"The anointing of the sick is the ultimate healing sacrament, available whenever our health is seriously impaired by sickness or old age. God is always with us in our illness, loving us into health of mind, body and soul. Through our faith we know that we will have life forever." "The liturgy of the Church is full of bodily gestures which are rich in meaning but which may easily escape our notice. The laying on of hands in the sacrament of the sick is such a gesture."
Contents: Authors -- Introduction / Ian Bunting --Celebrating the Anglican Way / George Carey -- Part 1: Believing the Anglican Way -- 1. The Anglican Character / Stephen Sykes -- 2. Church and society / John Habgood -- 3. Anglican belief / Bruce Kaye -- 4. A worldwide communion / Michael Nazir-Ali -- Part 2: Belonging in the Anglican Church -- 5. Anglican origins and ethos / Elizabeth Culling -- 6. The Anglican way of worship / Michael Vasey -- 7. Word and sacrament / Philip Seddon -- 8. Churchmanship / Jonathan Baker -- Part 3: Following the Anglican Way -- 9. Praying our way through life / Graham Piggott -- 10. Sharing our faith in the world / Amiel Osmaston and Alison White -- 11. Care and change in our society / Lawrence Osbern -- Part 4: Appreciating Anglican structures -- 12. Orders and officers of the church / David Sceats -- 13. Church government / Michael Botting -- 14. Church buildings / Richard and Sarah Burton -- Part 5: The Way Ahead -- 15. The Anglican future / Ian Bunting -- 16. Praying with the church -- Further reading -- Acknowledgements -- Index.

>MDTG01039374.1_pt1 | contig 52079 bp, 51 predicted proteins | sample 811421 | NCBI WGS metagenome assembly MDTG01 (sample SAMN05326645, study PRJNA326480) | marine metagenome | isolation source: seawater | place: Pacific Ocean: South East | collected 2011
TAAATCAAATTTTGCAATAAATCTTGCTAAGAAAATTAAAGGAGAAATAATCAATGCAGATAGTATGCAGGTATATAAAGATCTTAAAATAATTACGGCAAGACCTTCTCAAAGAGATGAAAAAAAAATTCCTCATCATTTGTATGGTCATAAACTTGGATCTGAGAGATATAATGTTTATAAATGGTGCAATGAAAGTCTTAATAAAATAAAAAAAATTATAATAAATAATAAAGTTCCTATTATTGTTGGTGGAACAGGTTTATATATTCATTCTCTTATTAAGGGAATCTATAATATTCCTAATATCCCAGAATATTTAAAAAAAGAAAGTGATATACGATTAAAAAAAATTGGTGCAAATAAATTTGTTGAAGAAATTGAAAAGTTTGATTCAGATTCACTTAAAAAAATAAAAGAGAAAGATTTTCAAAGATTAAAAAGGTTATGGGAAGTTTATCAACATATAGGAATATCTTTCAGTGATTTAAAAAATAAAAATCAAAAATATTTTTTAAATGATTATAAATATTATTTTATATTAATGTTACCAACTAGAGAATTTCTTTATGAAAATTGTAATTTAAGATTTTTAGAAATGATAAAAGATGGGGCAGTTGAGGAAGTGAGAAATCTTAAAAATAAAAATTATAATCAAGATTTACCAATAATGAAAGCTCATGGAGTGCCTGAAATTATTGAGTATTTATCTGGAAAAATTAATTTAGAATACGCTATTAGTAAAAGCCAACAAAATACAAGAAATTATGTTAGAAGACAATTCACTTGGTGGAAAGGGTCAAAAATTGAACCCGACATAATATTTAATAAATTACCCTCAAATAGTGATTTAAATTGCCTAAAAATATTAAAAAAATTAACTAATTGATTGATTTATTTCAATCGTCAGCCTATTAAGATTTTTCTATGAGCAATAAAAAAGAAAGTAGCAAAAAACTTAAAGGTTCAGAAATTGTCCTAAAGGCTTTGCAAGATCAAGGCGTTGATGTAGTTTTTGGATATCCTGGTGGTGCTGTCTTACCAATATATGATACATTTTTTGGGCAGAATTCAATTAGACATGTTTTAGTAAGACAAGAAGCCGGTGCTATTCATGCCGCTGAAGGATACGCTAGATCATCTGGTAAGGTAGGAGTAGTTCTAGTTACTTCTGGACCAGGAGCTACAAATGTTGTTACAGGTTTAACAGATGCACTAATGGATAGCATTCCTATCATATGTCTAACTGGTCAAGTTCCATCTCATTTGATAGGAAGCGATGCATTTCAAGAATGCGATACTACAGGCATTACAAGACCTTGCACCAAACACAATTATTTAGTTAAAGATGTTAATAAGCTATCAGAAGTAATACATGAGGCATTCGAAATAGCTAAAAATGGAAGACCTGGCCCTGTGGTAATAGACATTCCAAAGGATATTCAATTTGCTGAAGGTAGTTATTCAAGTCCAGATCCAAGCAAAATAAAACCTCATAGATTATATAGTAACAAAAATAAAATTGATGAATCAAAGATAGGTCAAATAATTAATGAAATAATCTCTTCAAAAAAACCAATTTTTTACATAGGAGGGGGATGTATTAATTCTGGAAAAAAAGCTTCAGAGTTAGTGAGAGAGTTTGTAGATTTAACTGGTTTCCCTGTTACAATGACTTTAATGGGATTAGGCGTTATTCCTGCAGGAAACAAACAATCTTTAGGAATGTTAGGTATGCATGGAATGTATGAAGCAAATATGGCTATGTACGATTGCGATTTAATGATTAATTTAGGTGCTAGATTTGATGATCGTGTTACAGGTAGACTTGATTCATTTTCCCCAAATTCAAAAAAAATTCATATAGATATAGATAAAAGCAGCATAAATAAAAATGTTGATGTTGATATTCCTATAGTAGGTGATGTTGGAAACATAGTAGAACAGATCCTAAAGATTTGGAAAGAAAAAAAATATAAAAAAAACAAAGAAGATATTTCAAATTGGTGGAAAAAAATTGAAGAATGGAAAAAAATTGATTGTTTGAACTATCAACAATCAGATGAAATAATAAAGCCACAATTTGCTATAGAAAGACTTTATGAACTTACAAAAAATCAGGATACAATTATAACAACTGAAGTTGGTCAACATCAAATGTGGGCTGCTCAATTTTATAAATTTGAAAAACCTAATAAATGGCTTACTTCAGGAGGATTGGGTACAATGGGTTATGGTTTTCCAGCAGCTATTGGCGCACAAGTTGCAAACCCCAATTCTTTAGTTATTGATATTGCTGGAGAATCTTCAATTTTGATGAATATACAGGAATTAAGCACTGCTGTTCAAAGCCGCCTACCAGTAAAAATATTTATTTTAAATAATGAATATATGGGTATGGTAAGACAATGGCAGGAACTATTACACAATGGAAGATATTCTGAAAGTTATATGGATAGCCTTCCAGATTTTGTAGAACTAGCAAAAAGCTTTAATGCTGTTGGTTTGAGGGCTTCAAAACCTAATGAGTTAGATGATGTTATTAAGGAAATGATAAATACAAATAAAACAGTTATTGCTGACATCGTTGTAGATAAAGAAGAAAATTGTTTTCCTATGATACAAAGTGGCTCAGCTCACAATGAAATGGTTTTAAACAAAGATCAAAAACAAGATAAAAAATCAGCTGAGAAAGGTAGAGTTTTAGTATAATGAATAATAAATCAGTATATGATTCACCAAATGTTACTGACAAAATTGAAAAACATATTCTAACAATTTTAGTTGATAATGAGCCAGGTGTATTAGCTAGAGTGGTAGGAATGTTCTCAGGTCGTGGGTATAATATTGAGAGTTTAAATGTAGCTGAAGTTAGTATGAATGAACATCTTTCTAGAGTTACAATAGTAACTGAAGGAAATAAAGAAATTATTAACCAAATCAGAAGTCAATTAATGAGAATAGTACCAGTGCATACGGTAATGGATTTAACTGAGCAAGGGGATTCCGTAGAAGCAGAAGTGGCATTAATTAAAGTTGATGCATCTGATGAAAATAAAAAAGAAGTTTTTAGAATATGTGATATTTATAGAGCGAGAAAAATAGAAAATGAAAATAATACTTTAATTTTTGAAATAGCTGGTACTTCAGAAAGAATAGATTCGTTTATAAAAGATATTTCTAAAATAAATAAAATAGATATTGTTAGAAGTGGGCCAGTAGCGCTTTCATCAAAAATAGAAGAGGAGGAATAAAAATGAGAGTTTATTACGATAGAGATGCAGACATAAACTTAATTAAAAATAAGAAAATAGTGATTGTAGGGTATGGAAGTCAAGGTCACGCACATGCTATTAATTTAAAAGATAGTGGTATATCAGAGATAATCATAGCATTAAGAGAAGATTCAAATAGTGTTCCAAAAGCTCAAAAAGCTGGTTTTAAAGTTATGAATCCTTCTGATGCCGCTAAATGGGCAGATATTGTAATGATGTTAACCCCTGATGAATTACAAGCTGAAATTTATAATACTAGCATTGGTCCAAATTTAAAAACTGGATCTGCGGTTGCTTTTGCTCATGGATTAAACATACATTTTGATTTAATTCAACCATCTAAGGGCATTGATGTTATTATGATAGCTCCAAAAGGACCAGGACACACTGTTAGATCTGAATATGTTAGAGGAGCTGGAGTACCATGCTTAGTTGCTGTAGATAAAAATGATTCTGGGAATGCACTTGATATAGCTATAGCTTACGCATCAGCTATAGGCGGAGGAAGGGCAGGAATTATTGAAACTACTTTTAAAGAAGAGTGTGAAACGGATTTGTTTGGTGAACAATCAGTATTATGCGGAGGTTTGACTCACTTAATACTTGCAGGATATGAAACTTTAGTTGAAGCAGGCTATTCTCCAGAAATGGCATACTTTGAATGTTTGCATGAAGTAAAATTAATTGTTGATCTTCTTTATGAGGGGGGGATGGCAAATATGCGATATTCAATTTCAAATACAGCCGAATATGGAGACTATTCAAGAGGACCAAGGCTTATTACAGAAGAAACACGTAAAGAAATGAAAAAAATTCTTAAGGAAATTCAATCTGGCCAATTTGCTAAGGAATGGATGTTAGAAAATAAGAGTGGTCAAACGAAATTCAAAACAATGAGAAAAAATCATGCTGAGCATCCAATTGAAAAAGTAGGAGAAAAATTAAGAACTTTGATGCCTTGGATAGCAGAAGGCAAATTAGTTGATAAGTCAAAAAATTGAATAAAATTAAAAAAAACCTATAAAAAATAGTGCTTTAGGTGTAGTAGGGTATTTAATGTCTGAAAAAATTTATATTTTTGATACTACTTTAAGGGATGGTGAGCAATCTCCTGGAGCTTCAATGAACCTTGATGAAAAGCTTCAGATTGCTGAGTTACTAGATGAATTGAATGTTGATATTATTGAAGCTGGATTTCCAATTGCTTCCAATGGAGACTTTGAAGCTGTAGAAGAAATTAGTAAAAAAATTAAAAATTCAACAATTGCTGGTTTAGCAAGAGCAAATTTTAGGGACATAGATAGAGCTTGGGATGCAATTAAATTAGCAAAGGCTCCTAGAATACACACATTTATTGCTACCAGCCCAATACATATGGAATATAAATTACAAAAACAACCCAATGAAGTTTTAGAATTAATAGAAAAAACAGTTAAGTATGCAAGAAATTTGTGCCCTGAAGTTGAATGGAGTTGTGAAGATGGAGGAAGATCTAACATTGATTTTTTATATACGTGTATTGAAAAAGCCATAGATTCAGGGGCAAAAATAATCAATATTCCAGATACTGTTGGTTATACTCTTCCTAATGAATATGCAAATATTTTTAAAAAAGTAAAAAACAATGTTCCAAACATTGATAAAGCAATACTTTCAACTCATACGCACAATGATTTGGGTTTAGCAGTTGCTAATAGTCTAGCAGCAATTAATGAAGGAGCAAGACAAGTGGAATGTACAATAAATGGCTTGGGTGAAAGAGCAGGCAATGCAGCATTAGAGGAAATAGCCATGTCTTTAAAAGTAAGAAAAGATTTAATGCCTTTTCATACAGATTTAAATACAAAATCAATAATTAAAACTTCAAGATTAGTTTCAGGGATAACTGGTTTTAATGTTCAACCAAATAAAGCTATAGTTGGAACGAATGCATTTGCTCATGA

Colophon: Designed and typeset by Kenneth Burnley at Typograph, Irby, Wirral, Cheshire. Printed and bound in Great Britain by Mackays of Chatham PLC, Chatham, Kent.
OTCH Note: The essay "Orders and officers of the church" is particularly useful for brief histories and descriptions of individuals and bodies such as: all orders of clergy (bishop, priest, deacon), parish, deanery, diocese, etc.